Cyclist Kreuziger denies biological passport anomalies due to doping

Roman Kreuziger denies any doping activity.

Giuseppe Bellini - Velo/Getty Images

 

Czech cyclist Roman Kreuziger says independent experts have found that anomalies in his biological passport are not due to doping.

Kreuziger, who was dropped from the Tinkoff-Saxo team line-up for the Tour de France, says on his website that he had his biological passport checked upon being informed in June 2013 of abnormal results in 2011 and 2012.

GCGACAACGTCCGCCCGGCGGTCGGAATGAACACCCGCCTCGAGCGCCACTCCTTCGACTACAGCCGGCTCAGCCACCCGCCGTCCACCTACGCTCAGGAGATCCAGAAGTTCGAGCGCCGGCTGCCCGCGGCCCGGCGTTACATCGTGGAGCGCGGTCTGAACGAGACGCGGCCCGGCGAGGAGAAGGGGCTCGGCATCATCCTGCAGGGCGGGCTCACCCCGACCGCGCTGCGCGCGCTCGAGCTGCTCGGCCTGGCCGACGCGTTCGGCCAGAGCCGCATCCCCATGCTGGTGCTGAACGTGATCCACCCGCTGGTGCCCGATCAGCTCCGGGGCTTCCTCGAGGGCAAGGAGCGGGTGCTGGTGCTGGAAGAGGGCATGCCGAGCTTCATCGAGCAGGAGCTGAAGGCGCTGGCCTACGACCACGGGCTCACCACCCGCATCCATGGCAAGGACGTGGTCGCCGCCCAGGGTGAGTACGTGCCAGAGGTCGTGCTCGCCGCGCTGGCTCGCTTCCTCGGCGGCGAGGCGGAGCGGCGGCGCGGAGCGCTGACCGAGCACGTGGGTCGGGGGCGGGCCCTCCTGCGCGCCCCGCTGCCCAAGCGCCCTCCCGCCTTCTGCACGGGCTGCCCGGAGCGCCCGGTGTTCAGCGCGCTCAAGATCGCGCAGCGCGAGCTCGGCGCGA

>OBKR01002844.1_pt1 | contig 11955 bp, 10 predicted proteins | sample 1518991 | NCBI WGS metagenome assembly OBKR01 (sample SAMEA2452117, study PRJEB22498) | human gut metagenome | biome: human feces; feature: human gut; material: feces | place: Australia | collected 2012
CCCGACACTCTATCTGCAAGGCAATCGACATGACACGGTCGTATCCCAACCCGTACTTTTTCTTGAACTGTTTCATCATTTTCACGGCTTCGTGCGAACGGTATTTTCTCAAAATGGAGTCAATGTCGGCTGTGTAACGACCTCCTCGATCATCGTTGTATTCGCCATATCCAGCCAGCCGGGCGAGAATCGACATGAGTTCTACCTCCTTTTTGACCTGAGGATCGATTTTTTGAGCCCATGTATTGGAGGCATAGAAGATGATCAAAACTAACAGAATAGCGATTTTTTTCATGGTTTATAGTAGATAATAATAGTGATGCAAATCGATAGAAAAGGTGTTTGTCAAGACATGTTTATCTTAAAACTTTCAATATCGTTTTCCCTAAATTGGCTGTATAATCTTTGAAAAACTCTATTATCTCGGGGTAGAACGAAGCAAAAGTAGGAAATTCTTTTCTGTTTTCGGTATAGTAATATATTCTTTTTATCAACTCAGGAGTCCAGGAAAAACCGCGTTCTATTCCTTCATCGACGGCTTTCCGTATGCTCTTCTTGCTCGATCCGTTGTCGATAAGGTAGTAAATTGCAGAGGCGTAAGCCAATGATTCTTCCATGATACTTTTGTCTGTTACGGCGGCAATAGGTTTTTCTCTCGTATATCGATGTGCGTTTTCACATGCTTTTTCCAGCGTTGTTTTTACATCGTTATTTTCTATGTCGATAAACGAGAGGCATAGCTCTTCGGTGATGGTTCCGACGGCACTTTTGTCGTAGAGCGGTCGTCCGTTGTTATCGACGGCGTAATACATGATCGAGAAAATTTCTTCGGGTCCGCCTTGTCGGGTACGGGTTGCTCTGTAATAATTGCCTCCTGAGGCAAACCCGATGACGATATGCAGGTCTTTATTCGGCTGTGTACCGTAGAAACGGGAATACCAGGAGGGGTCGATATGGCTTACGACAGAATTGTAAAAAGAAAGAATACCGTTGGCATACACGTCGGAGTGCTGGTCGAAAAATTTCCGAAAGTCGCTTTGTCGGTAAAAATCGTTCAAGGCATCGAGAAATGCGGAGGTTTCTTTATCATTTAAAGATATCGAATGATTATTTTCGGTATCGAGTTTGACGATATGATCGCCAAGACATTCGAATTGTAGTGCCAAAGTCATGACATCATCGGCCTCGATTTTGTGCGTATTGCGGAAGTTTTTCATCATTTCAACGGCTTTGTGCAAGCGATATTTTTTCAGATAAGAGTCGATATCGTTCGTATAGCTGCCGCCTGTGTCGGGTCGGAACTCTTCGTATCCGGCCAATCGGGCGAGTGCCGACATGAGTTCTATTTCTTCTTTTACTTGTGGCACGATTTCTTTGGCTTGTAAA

Kreuziger says two accredited experts "unanimously concluded that the values were due to causes that were not due to the use of doping substances or methods."

He says the experts’ conclusions were passed to the UCI, cycling’s international federation.

Kreuziger says he informed Tinkoff-Saxo he did not take any forbidden substances or use any forbidden methods and that he will defend himself by legal means if necessary.